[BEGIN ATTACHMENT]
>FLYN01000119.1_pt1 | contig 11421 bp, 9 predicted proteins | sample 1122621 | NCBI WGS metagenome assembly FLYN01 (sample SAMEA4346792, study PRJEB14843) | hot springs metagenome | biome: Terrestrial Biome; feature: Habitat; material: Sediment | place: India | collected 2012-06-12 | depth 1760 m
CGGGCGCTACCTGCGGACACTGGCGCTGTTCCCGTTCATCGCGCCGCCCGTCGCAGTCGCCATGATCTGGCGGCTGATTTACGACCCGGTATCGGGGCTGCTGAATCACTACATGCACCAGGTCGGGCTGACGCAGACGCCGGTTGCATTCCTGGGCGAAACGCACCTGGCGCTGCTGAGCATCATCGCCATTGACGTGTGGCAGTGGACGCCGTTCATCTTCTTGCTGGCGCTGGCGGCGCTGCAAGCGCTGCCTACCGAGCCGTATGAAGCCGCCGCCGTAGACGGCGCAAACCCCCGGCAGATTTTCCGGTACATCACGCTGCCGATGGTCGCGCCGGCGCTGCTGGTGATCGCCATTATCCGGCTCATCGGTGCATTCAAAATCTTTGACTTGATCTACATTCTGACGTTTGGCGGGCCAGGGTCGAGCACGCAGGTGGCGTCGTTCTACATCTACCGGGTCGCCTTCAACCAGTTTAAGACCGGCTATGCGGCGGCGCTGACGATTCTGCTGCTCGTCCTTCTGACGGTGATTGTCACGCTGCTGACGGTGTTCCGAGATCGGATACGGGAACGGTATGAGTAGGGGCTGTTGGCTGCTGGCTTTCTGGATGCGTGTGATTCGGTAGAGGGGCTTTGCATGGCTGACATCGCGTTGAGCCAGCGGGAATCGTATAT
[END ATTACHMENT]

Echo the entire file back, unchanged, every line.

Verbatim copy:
>FLYN01000119.1_pt1 | contig 11421 bp, 9 predicted proteins | sample 1122621 | NCBI WGS metagenome assembly FLYN01 (sample SAMEA4346792, study PRJEB14843) | hot springs metagenome | biome: Terrestrial Biome; feature: Habitat; material: Sediment | place: India | collected 2012-06-12 | depth 1760 m
CGGGCGCTACCTGCGGACACTGGCGCTGTTCCCGTTCATCGCGCCGCCCGTCGCAGTCGCCATGATCTGGCGGCTGATTTACGACCCGGTATCGGGGCTGCTGAATCACTACATGCACCAGGTCGGGCTGACGCAGACGCCGGTTGCATTCCTGGGCGAAACGCACCTGGCGCTGCTGAGCATCATCGCCATTGACGTGTGGCAGTGGACGCCGTTCATCTTCTTGCTGGCGCTGGCGGCGCTGCAAGCGCTGCCTACCGAGCCGTATGAAGCCGCCGCCGTAGACGGCGCAAACCCCCGGCAGATTTTCCGGTACATCACGCTGCCGATGGTCGCGCCGGCGCTGCTGGTGATCGCCATTATCCGGCTCATCGGTGCATTCAAAATCTTTGACTTGATCTACATTCTGACGTTTGGCGGGCCAGGGTCGAGCACGCAGGTGGCGTCGTTCTACATCTACCGGGTCGCCTTCAACCAGTTTAAGACCGGCTATGCGGCGGCGCTGACGATTCTGCTGCTCGTCCTTCTGACGGTGATTGTCACGCTGCTGACGGTGTTCCGAGATCGGATACGGGAACGGTATGAGTAGGGGCTGTTGGCTGCTGGCTTTCTGGATGCGTGTGATTCGGTAGAGGGGCTTTGCATGGCTGACATCGCGTTGAGCCAGCGGGAATCGTATAT